Comparing the Effectiveness of Two Models of Initial Teacher Education Programmes In Israel: Concurrent Vs. Consecutive

The purpose of the present study was to examine the effectiveness of two common models of initial teacher education programmes that are prevalent in many countries, including Israel. The two are: the concurrent model, in which disciplinary studies and pedagogical studies are integrated and taught at the same time; and the consecutive model, which focuses mostly on pedagogy following the disciplinary studies already completed by university graduates interested

to go in to teaching.

The study followed two cohorts of graduates who completed their studies in teacher colleges in Israel in the years 2005–2006 for a period of 10 years, a total of 11,978 graduates. Out of them, 10,428 studied in the concurrent model and 1550 in the consecutive model. To compare the effectiveness of the two models, efficiency and equity measures were used. The findings of the study indicate the advantage of the consecutive model in most of the measures examined.
In conclusion, the current study found that graduates of the consecutive model outperformed graduates of the concurrent model in most of the measures utilised. Two explanations might account for the superiority of the consecutive model. The frst, mentioned above, is related to the profle of the students in each model. The consecutive model recruits older, more educated candidates with greater abilities and previous work experience.

The second explanation might be related to the layered manner in which the curricular components are organised in the two models. In the consecutive model, a sound preparation in theoretical and disciplinary knowledge interwoven with research is frst given to the students at the university. The second layer, which is added at the colleges of education, is centred mostly on the preparation of the students to teach and contains foundation studies, pedagogical studies and practical teaching experience. This layered approach seems to better contribute to graduates’ feeling of self-efcacy, readiness to teach and willingness to take on leading roles in school (Ross et al. 1999). Although it is commonly perceived that the concurrent model allows for better integration of curricular components (Doherty 1979), it might have, in fact, a negative effect. Condensing all curricular components together might result in a shallow treatment of each of them, thus leading to feelings of unpreparedness and low readiness to teach.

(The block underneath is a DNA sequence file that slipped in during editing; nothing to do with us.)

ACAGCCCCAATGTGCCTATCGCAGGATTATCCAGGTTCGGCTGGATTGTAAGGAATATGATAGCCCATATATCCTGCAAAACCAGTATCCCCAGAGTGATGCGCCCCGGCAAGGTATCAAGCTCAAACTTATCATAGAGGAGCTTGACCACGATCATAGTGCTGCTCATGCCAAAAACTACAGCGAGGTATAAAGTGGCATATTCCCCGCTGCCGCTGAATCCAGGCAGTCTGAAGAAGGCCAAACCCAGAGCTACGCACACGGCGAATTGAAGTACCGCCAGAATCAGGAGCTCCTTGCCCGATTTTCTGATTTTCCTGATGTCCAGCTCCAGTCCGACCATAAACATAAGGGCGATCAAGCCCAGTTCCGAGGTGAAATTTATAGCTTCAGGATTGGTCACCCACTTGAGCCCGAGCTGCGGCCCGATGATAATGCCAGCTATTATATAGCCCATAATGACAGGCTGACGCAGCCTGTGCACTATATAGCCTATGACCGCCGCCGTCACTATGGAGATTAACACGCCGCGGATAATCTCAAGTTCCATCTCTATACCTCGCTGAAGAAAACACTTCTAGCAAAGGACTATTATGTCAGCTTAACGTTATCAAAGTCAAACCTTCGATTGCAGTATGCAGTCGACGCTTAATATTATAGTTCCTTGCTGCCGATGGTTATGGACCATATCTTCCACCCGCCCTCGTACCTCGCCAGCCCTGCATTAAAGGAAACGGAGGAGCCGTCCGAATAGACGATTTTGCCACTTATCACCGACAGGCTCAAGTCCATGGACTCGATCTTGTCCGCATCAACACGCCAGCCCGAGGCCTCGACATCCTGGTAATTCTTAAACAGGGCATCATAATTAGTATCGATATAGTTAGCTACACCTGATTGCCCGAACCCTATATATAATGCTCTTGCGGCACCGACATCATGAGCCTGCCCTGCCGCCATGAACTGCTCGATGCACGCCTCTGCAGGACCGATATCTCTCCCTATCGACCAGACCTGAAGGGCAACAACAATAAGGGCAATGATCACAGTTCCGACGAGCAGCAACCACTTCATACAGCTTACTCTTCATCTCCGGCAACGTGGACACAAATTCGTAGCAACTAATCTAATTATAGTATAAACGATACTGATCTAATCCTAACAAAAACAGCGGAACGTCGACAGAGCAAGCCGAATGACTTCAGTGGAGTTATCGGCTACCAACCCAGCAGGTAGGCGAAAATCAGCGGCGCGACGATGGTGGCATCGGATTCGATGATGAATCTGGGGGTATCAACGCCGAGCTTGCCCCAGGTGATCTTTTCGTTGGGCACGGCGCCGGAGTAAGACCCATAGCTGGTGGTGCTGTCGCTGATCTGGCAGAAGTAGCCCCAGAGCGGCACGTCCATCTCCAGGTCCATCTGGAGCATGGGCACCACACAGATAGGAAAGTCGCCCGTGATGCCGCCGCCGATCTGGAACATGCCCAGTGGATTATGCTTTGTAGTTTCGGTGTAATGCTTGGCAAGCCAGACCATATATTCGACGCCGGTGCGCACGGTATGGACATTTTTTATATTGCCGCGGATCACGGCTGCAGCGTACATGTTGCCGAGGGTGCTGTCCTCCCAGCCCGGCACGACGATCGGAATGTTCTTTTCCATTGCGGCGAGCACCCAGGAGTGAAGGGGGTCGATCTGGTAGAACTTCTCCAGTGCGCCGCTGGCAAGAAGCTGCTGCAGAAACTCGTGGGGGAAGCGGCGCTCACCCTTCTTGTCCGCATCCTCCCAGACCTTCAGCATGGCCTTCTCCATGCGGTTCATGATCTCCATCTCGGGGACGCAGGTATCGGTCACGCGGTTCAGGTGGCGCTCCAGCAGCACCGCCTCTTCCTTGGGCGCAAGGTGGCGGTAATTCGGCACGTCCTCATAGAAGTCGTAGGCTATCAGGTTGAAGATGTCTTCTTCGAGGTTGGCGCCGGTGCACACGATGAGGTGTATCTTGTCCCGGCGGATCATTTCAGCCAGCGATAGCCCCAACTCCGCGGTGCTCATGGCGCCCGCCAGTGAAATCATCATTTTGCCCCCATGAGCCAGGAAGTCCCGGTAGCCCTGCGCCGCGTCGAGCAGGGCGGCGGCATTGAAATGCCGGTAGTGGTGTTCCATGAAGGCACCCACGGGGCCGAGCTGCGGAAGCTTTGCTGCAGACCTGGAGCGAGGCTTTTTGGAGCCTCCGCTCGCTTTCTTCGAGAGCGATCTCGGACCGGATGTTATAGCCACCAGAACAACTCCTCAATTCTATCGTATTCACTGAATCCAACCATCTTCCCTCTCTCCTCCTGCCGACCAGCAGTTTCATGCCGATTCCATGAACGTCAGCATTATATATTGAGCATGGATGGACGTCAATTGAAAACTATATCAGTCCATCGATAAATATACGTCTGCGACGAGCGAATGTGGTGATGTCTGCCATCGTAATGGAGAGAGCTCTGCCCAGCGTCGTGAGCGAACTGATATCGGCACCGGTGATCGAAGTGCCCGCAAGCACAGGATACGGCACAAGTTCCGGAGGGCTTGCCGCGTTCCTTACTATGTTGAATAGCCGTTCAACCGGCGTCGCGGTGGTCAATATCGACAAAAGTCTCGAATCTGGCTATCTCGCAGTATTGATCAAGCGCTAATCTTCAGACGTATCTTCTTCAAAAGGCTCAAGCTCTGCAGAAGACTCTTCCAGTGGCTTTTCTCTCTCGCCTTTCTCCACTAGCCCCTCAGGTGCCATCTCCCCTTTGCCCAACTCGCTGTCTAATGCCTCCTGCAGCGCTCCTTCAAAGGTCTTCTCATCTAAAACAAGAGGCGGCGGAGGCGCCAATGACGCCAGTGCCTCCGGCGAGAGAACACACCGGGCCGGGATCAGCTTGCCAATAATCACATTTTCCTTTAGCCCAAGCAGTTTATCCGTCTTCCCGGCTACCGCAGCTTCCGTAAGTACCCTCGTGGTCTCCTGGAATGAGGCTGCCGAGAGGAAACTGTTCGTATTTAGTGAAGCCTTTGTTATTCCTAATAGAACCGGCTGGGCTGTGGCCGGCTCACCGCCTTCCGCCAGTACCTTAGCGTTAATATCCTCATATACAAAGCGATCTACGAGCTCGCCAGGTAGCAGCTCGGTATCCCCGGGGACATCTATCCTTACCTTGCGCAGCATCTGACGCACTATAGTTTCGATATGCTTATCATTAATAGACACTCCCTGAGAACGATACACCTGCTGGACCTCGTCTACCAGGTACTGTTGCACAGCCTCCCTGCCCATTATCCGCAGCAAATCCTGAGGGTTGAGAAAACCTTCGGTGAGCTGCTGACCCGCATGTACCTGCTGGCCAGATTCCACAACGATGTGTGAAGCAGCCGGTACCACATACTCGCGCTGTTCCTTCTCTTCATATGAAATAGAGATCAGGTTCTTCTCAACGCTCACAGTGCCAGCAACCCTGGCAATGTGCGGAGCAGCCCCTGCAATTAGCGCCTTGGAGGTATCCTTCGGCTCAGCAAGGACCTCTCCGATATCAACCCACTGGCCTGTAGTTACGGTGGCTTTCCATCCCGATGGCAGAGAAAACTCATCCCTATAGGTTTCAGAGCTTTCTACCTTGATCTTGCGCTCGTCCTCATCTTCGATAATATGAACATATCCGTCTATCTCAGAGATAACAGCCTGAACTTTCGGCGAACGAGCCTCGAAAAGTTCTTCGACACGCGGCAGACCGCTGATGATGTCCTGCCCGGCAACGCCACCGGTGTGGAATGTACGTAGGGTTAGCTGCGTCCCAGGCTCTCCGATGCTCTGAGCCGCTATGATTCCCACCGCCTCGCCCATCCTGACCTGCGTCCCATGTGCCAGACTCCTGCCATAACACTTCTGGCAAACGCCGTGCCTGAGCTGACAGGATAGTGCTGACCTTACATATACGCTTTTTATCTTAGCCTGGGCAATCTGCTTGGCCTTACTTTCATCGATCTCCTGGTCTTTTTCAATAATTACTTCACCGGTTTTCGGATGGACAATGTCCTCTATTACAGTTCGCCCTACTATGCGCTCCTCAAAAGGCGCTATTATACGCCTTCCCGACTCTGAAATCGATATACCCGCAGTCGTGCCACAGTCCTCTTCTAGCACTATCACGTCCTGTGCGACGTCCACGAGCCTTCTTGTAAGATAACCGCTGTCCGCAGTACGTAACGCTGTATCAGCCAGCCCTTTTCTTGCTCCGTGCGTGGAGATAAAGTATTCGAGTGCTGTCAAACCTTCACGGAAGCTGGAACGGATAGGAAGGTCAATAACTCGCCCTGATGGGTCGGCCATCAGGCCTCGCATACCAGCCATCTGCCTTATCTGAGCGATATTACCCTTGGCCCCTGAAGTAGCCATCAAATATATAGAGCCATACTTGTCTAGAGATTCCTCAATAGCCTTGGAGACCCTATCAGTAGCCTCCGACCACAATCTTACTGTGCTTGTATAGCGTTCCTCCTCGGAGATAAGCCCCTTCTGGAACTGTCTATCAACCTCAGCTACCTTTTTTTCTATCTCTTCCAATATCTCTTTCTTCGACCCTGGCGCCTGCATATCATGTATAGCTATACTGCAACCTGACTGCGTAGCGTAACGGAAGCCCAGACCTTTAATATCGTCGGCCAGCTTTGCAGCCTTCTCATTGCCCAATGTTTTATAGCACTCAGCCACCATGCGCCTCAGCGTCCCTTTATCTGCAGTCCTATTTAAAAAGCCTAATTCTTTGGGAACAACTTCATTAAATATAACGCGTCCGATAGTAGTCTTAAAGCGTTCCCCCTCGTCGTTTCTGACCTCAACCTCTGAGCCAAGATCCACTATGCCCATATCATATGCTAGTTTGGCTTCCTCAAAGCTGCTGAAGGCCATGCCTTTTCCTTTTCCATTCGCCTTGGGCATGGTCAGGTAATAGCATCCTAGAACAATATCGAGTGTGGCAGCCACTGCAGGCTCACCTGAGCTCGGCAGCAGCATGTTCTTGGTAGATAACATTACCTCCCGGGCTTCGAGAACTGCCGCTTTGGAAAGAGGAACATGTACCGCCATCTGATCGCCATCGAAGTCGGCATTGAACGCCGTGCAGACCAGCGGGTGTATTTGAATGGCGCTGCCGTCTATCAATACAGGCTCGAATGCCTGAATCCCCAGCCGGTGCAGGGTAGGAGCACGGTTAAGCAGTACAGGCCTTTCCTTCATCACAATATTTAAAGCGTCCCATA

Despite the fairly clear-cut results showing the superiority of the consecutive model, some limitations of the current study should be taken into consideration in policy-making concerning which of them to adapt.
First, the study followed only two cohorts of graduates, who studied in those years in only half of the existing teacher colleges in Israel. Since then the number of colleges of education that offer the consecutive model has doubled and the number of graduates studying in the consecutive model has increased dramatically. This increase for itself might have an effect on the differences between the two models.
Second, the study followed graduates who completed their studies in 2005–2006. Since then, due to lowered admission standards at the universities and recent raised admission standards of the academic colleges, the profle of students who study in the two models became more similar. This might also have an effect on the differences between the two models.

Third, a uniformed curriculum initiated in 2006 by the Council of Higher Education for all teacher education institutions made the teacher preparation of the two models more similar (Council of Higher Education 2006). This new curriculum was meant to improve the disciplinary component at the colleges of education by increasing its weight on the one hand, and to improve the pedagogical and practical components given at the universities by increasing its share on the other.
Updated: Aug. 07, 2017